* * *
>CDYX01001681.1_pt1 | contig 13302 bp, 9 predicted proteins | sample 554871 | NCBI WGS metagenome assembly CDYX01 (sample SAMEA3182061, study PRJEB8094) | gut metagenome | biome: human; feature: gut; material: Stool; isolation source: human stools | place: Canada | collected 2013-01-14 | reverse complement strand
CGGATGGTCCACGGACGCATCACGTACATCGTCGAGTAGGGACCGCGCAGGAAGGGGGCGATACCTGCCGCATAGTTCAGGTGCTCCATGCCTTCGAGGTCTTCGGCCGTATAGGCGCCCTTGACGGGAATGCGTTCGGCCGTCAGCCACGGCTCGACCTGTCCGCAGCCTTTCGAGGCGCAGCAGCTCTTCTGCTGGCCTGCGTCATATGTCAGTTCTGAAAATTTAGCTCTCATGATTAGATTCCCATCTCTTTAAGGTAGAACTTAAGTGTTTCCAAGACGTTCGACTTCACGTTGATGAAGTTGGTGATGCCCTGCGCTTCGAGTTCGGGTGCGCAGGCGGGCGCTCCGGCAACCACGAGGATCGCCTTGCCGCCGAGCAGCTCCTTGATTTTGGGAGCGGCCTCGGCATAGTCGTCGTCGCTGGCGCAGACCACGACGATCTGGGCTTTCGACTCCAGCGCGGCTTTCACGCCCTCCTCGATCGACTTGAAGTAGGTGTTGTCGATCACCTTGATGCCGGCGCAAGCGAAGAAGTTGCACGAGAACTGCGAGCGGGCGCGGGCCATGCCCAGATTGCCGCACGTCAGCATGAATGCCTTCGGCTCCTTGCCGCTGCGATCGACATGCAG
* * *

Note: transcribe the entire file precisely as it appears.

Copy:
>CDYX01001681.1_pt1 | contig 13302 bp, 9 predicted proteins | sample 554871 | NCBI WGS metagenome assembly CDYX01 (sample SAMEA3182061, study PRJEB8094) | gut metagenome | biome: human; feature: gut; material: Stool; isolation source: human stools | place: Canada | collected 2013-01-14 | reverse complement strand
CGGATGGTCCACGGACGCATCACGTACATCGTCGAGTAGGGACCGCGCAGGAAGGGGGCGATACCTGCCGCATAGTTCAGGTGCTCCATGCCTTCGAGGTCTTCGGCCGTATAGGCGCCCTTGACGGGAATGCGTTCGGCCGTCAGCCACGGCTCGACCTGTCCGCAGCCTTTCGAGGCGCAGCAGCTCTTCTGCTGGCCTGCGTCATATGTCAGTTCTGAAAATTTAGCTCTCATGATTAGATTCCCATCTCTTTAAGGTAGAACTTAAGTGTTTCCAAGACGTTCGACTTCACGTTGATGAAGTTGGTGATGCCCTGCGCTTCGAGTTCGGGTGCGCAGGCGGGCGCTCCGGCAACCACGAGGATCGCCTTGCCGCCGAGCAGCTCCTTGATTTTGGGAGCGGCCTCGGCATAGTCGTCGTCGCTGGCGCAGACCACGACGATCTGGGCTTTCGACTCCAGCGCGGCTTTCACGCCCTCCTCGATCGACTTGAAGTAGGTGTTGTCGATCACCTTGATGCCGGCGCAAGCGAAGAAGTTGCACGAGAACTGCGAGCGGGCGCGGGCCATGCCCAGATTGCCGCACGTCAGCATGAATGCCTTCGGCTCCTTGCCGCTGCGATCGACATGCAG